Emerging Alliance, Part III
Criminalized States and Terrorist-Criminal Pipelines
By Douglas Farah
Senior Fellow, Financial Investigations and Transparency
International Assessment and Strategy Center
Adjunct Fellow, Americas Program, CSIS
The Case of Charles Taylor in Liberia
07/08/2011 – Liberia under Charles Taylor offers several important lessons in this context.
At the height of his power from 1998-2002, Taylor allowed transnational organized crime groups from Russia, South Africa, Israel and Ukraine to operate simultaneously in a territory the size do the state of Maryland. At the same time, the terrorist groups Hezbollah and al Qaeda were economically operational in Liberia, raising money for their parent organizations through associations with criminal groups. Most of the criminal activity revolved around the trading in diamonds extracted in neighboring Sierra Leone, and Liberian timber. In 2000, al Qaeda operatives entered the diamond trade, using Hezbollah-linked diamond smuggling networks to move the stones and handle the proceeds. The relationship lasted until just before Sept. 11, 2001.
This was possible largely because the Taylor government pioneered to a new level of sophistication the model for the criminalized state where the government was an active partner in the criminal enterprise. The president, directly engaged in negotiations with the criminal groups, authorized specific lines of effort for those actors, provided protection and impunity through the state, directly profited from the enterprises and co-mingled those funds with other state revenue streams, erasing the distinction between the state, the criminal enterprise and the person of the president.
A key to the model was the government control of key points of interest to criminal organizations and others operating outside the international legal system for which they were willing to share their profits. These included, among others: the ports of entry and exit, insuring those whom he Taylor wanted to protect could enter and leave unimpeded; the passport registry, giving access to the issuing of passports, including diplomatic passports, and non-existent government titles with accompanying immunity, to those authorized to do business; control of the law enforcement and military inside the country to insure that the volatile internal situation did not affect the protected business operations; and access to the resources that could be profitably exploited without fear of violence or unauthorized extortion.
When he became president, Taylor, building on the extensive relationships he forged during his years in the bush, developed ties to organized criminal groups and terrorist organizations that allowed him to procure hundreds of tons of weapons from a broad range of groups and individuals. He also enriched himself. According to a 2005 study of Taylor’s finances, he generated about $105 million a year in extra budgetary revenue to which he had direct access, some of which was moved through accounts opened in his name in New York banks and European financial institutions.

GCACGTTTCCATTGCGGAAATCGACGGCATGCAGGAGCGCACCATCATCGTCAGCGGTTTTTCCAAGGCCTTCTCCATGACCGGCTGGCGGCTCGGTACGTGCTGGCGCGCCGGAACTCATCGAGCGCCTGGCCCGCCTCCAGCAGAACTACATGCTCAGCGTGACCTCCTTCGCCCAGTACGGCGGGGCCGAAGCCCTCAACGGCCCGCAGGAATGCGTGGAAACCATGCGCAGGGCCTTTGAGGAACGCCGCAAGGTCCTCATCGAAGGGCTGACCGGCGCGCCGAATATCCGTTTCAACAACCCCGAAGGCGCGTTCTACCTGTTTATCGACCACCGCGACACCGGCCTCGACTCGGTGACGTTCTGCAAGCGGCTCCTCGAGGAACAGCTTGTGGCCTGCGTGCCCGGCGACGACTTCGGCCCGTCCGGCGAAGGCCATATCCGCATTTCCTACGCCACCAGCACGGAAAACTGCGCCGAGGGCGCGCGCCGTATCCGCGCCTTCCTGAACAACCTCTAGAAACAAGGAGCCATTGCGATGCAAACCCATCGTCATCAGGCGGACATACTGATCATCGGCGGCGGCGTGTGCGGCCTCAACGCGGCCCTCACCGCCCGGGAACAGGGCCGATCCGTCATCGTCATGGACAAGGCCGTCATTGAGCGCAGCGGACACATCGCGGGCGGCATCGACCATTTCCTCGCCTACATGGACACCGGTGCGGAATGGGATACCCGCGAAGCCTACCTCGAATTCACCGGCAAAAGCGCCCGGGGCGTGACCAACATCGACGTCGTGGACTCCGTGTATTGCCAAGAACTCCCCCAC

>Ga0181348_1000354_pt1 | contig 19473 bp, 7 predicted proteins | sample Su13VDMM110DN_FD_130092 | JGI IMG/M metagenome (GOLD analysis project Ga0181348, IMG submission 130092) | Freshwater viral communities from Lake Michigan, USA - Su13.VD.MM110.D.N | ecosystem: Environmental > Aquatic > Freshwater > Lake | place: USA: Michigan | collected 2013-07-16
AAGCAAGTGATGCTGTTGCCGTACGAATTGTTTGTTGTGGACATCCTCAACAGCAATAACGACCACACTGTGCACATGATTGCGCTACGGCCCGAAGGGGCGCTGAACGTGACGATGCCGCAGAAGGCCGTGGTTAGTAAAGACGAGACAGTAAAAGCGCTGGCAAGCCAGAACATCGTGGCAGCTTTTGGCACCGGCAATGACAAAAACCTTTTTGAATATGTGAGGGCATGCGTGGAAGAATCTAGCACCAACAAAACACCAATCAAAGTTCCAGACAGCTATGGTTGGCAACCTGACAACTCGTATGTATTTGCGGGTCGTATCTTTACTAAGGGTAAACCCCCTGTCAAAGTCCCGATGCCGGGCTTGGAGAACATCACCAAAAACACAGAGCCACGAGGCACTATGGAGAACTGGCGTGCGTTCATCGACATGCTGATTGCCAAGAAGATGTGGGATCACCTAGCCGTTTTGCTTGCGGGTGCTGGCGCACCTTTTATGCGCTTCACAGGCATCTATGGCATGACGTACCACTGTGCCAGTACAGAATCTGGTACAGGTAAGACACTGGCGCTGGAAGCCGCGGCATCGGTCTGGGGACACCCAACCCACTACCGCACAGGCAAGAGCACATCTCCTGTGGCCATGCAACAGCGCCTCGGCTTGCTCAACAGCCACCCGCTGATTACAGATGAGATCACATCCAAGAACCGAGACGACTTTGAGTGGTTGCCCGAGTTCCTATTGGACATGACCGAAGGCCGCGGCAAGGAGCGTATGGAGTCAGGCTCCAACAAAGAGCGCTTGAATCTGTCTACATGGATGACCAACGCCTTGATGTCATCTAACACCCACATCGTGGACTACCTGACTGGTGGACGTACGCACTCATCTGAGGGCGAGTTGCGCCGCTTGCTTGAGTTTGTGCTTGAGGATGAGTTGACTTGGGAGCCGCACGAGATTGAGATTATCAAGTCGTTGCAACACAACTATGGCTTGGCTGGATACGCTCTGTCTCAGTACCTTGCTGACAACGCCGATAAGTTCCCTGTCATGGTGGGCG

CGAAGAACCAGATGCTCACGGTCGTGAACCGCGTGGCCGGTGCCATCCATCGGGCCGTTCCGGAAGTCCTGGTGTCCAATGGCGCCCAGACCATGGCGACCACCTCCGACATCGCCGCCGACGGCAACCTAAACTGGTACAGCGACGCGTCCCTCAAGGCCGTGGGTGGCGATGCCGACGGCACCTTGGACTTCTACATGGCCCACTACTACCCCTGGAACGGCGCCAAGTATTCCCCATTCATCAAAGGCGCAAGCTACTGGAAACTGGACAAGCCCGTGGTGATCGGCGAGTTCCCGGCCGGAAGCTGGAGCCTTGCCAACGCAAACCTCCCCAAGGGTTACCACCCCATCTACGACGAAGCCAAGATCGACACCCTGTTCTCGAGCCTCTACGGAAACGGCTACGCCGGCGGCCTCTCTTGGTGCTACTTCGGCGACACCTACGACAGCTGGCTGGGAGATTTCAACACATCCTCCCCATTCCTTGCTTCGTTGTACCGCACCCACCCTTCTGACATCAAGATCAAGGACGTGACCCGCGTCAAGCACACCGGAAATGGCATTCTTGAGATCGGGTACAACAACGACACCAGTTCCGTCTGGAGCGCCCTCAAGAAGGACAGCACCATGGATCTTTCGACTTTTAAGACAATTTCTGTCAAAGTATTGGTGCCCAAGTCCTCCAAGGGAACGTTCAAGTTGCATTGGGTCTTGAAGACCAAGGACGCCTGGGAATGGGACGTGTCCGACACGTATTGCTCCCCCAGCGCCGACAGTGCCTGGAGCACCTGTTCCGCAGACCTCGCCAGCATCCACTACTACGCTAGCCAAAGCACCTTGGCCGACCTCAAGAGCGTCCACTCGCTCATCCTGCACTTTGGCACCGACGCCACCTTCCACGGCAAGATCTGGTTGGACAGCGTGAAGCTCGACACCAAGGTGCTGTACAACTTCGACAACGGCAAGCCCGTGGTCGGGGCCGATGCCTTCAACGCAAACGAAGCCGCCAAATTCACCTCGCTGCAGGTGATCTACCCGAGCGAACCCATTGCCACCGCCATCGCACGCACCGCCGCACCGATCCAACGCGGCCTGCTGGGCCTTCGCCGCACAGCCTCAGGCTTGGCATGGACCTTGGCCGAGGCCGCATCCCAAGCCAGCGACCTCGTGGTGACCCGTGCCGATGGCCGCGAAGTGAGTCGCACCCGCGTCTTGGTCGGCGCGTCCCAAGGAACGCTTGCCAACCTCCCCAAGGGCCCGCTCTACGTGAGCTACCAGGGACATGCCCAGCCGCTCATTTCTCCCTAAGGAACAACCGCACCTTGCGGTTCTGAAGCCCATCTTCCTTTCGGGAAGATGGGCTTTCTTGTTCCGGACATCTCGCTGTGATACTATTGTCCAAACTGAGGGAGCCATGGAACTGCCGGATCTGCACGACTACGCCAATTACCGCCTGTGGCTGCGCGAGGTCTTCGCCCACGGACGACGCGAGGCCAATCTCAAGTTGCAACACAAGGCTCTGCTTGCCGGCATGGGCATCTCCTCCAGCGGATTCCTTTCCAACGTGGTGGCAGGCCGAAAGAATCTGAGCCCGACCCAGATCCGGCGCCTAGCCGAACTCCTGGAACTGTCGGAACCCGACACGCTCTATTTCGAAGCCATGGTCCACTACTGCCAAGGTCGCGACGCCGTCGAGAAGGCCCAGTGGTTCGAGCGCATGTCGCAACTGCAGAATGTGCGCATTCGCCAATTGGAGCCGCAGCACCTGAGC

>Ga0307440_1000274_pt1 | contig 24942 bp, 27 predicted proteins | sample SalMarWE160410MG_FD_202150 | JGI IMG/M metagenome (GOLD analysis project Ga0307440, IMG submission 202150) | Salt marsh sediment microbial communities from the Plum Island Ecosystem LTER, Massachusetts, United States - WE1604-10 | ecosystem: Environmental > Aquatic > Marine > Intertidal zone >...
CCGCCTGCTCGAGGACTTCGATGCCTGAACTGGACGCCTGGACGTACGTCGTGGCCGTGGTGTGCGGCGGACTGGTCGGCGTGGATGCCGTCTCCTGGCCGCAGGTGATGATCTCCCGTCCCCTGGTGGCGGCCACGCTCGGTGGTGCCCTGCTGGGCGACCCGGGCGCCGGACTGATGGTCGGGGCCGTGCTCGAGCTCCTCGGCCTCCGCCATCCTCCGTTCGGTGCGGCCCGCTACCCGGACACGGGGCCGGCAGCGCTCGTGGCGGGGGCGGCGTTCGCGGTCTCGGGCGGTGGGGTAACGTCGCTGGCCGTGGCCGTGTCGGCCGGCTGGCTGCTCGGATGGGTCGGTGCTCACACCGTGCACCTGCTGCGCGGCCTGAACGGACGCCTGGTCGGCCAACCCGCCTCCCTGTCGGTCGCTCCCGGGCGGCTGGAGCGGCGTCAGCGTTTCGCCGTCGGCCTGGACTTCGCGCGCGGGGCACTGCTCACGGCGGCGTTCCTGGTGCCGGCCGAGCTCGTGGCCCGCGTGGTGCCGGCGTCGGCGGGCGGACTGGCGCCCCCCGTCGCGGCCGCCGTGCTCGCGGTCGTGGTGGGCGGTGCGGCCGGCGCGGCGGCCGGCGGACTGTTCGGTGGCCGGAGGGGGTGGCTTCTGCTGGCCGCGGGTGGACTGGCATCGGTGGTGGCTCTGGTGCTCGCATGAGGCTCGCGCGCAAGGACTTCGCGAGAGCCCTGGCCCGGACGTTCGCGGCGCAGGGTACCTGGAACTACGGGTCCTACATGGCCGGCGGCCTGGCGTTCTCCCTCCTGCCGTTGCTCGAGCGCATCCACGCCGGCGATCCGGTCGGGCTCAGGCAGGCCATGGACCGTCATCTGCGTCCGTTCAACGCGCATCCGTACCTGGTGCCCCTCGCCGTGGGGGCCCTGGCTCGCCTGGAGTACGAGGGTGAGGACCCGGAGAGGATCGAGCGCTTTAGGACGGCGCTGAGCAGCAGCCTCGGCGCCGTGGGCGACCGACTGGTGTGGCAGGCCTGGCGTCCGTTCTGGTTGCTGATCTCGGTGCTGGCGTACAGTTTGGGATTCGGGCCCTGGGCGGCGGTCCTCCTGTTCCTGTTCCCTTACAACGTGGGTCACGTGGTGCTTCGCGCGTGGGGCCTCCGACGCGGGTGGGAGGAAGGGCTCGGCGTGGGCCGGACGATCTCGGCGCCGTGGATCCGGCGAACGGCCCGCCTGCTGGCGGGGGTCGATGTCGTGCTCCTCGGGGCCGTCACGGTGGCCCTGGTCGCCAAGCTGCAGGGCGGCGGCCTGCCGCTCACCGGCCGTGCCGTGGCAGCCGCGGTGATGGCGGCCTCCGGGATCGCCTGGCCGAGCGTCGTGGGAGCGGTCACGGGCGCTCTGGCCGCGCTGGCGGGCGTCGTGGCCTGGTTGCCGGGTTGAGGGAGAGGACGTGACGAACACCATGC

Taylor was, in effect, not president of a country but controlling what Robert Cooper has called the “pre-modern state,” meaning territory where:
… chaos is the norm and war is a way of life. Insofar as there is a government, it operates in a way similar to an organized crime syndicate. The pre-modern state may be too weak even to secure its home territory, let alone pose a threat internationally, but it can provide a base for non-state actors who may represent a danger in the post-modern world … notably drug, crime and terrorist syndicates.
Taylor’s rule proved valuable to arms traffickers. The same Hezbollah operatives that aided al Qaeda’s diamond buying venture in Liberia were able to acquire significant amounts of sophisticated weapons for Taylor and his allies through a series of transactions with Russian arms dealers based in Guatemala and operating in Nicaragua and Panama. The primary facilitator of the deals was a retired Israeli officer living in Panama, who had a personal relationship with the Hezbollah operative seeking the weapons. Both had worked for Mobutu Sese Seku, the long-ruling head of Zaire (now the Democratic Republic of Congo). The Israeli provided the dictator with security while the Lebanese operative moved his diamonds to the black market.
The ability of Hezbollah financial handlers to deal with a retired Israeli officer who has access to weapons while their respective organizations were waging war against each other in their respective homelands demonstrates just how flexible the pipelines can become.
In addition to this arms flow, Taylor used his illicit proceeds to buy a significant amount of weapons from the former Soviet republics, which were procured and transported by Viktor Bout, a Russian arms merchant dubbed the “Merchant of Death” by European officials.
 For details and supporting documentation on these weapons deal and al Qaeda’s dealing in the blood diamond trade see: Douglas Farah, Blood From Stones: The Secret Financial Network of Terror, Broadway Books, New York, 2004. See also: International Consortium of Investigative Journalists, “Making a Killing: The Business of War,” The Center for Public Integrity, 2003. A comprehensive analysis of the possible ongoing al Qaeda activities in West Africa is provided by the Special Court for Sierra Leone, “Charles Taylor’s Influence and Destabilization in West Africa: Guinea-January 2005,” marked “extremely sensitive,” in possession of the author.
 For a more complete look at this network, see “Following Taylor’s Money: A Path of War and Destruction,” Coalition for International Justice, May 2005. The author was the lead investigator for that report.
 Robert Cooper, “Reordering the World: Post-Modern States,” The Foreign Policy Centre, April 2002, p. 18.
 Farah, Blood From Stones: The Secret Financial Network of Terror, op cit.